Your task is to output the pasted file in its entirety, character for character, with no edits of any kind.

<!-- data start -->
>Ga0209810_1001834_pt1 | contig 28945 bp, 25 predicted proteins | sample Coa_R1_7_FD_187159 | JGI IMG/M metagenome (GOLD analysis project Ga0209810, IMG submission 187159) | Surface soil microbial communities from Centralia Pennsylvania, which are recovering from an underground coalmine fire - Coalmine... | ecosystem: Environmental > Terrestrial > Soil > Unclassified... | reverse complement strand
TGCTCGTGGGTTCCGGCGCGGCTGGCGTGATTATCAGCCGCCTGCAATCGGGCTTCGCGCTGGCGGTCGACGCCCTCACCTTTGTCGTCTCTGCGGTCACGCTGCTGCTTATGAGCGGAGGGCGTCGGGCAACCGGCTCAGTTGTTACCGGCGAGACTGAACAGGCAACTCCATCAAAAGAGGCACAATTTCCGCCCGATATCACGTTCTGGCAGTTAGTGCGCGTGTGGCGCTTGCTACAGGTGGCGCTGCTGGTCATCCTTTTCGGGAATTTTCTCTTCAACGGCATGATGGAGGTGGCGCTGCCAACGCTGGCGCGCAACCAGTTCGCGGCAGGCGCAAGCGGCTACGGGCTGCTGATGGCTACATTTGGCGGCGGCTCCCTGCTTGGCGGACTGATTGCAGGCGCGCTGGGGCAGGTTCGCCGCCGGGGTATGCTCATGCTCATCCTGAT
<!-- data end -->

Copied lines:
>Ga0209810_1001834_pt1 | contig 28945 bp, 25 predicted proteins | sample Coa_R1_7_FD_187159 | JGI IMG/M metagenome (GOLD analysis project Ga0209810, IMG submission 187159) | Surface soil microbial communities from Centralia Pennsylvania, which are recovering from an underground coalmine fire - Coalmine... | ecosystem: Environmental > Terrestrial > Soil > Unclassified... | reverse complement strand
TGCTCGTGGGTTCCGGCGCGGCTGGCGTGATTATCAGCCGCCTGCAATCGGGCTTCGCGCTGGCGGTCGACGCCCTCACCTTTGTCGTCTCTGCGGTCACGCTGCTGCTTATGAGCGGAGGGCGTCGGGCAACCGGCTCAGTTGTTACCGGCGAGACTGAACAGGCAACTCCATCAAAAGAGGCACAATTTCCGCCCGATATCACGTTCTGGCAGTTAGTGCGCGTGTGGCGCTTGCTACAGGTGGCGCTGCTGGTCATCCTTTTCGGGAATTTTCTCTTCAACGGCATGATGGAGGTGGCGCTGCCAACGCTGGCGCGCAACCAGTTCGCGGCAGGCGCAAGCGGCTACGGGCTGCTGATGGCTACATTTGGCGGCGGCTCCCTGCTTGGCGGACTGATTGCAGGCGCGCTGGGGCAGGTTCGCCGCCGGGGTATGCTCATGCTCATCCTGAT